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Proposal for Conformance Scoping

From: Gregg Vanderheiden <gv@trace.wisc.edu>
Date: Wed, 14 Apr 2004 01:09:11 -0500
Message-Id: <200404140609.i3E69LMO013986@jalopy.cae.wisc.edu>
To: <w3c-wai-gl@w3.org>

Was talking with Ben and Jason,

Would like to propose the following for discussion at the telecon.  It is a
fairly straightforward proposal for scoping.  Plus some comments on why.

A person/entity can claim conformance to WCAG as long as they meet the
minimum success criteria (level 1) for some parts of their site, and they
correctly identify those parts.  That is, they are free to claim conformance
to any part or parts, and to claim different levels of conformance for
different parts.   {this can be worded better but I am too tired - so I will
just go for meaning - and we can clean up wording later}

Why do it this wide open?
-   Because we can't really do anything else.   
-   It is not up to us to say that all or part of a site must be accessible.
We create the yardstick and we let web managers, CEOs, regulators or courts
decide which parts of a site it should apply to.  In fact Germany already
required navigation pages to conform to one level and document pages to
conform to another. 
-   We cannot possibly understand all the variances that could occur and
list the ones that should or should not conform to this or that.

Can't we do something to prevent someone from putting a logo on their home
page and having ONLY the home page be accessible?
-   While we can't define scoping etc.  we might reserve the right to
specify certain minimum requirements for use of the W3C Logo
-   most companies (big ones) don't use it anyway (or can't for legal
warranty reasons) so our restrictions aren't going to kill anyone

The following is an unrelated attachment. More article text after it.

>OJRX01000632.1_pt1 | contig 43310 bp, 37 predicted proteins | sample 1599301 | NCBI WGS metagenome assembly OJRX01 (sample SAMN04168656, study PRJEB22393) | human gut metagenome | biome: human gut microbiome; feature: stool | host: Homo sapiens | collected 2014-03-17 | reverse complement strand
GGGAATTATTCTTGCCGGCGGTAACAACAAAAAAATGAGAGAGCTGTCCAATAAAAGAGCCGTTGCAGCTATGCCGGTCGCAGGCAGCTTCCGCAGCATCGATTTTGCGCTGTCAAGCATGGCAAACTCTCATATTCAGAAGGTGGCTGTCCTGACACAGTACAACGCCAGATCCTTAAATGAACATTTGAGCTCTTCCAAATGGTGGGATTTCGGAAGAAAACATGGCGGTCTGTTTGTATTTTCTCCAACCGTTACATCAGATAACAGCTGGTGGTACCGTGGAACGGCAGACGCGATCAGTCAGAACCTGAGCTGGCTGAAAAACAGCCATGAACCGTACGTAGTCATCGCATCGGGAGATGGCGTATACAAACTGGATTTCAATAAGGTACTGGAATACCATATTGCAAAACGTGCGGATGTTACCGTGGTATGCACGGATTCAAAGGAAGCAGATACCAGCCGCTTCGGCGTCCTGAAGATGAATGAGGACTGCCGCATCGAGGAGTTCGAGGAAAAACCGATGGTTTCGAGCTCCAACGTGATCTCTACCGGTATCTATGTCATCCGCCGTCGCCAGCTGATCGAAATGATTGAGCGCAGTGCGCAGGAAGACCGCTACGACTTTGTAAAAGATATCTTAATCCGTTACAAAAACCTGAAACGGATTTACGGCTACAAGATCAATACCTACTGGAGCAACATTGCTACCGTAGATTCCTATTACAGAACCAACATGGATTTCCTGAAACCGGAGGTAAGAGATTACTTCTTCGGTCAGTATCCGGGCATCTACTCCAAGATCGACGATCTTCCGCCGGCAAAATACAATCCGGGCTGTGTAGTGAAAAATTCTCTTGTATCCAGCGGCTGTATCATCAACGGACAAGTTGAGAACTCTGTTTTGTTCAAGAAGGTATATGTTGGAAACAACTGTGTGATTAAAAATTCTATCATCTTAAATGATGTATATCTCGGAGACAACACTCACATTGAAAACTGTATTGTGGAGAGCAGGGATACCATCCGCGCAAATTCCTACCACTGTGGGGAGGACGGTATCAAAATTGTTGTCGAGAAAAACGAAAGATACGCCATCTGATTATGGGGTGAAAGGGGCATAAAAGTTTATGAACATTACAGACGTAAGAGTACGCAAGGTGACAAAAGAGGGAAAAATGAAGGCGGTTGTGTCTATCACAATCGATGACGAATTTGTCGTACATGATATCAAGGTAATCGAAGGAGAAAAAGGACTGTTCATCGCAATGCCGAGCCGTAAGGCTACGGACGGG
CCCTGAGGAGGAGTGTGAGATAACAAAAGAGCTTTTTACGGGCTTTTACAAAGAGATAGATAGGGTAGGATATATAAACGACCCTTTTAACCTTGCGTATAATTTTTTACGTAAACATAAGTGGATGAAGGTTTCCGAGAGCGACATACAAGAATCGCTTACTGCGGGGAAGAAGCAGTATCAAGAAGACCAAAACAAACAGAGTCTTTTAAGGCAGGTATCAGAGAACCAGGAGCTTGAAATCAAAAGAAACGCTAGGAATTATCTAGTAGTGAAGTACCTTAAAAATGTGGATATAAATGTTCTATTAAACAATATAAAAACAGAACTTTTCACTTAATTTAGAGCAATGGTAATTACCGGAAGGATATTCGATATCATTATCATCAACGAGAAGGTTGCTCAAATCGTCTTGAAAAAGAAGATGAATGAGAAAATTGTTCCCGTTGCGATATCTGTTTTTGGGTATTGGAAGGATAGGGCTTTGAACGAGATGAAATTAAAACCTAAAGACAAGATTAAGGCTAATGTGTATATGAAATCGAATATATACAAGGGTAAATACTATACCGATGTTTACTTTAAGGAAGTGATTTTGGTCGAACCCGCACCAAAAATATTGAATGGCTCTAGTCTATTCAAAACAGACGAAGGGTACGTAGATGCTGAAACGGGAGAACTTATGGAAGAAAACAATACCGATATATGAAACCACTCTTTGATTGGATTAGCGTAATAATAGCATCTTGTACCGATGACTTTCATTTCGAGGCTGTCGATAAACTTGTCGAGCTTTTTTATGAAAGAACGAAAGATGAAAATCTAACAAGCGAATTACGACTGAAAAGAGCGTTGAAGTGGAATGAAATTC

-   we could come up with some minimum requirements that must be met for
LOGO use.   These could be in the doc -- or they could be in a separate doc.
-  things like 
       -   navigation pages must meet
       -   all pages for completing transaction must be complete (e.g.
       -   top 50% of hits must be to accessible pages

Or whatever. 

If we adopt something like this - It would make 1.3 and some other sections
easier to write.  

We could have 'how to use" or "how to scope' recommendations written up in
this doc or a separate 'note" to help regulators not do ill-advised things
(like requiring all pages on all sites to be level 2 or something).  Also -
could summarize what people / countries have done - and comment to help

 Will this approach lead to more variation between countries?

There are two types of variation.  One is a real problem. The other not.

1 - countries adopt conflicting rules.
This is a real problem and the most important to avoid.  Scoping in this
fashion would not lead to this.   Countries may have different requirement
levels, but they would all be subsets of the guidelines (or of a union of
the different countries' guidelines). 

2 - counties differ in the level or the scope of pages that must conform. 
This only requires that one conform to the most stringent in order to
conform to them all (or to the union of the guidelines).   It is possible to
conform.  There are no barriers.  One may not like to conform to the country
that is most stringent - but that is something to take up with that country.
There is no conflict involved.  



Gregg C Vanderheiden Ph.D. 
Professor - Depts of Ind. Engr. & BioMed Engr.
Director - Trace R & D Center 
University of Wisconsin-Madison 
<http://trace.wisc.edu/> FAX 608/262-8848  
For a list of our listserves http://trace.wisc.edu:8080/mailman/listinfo/ 
Received on Wednesday, 14 April 2004 02:11:36 UTC

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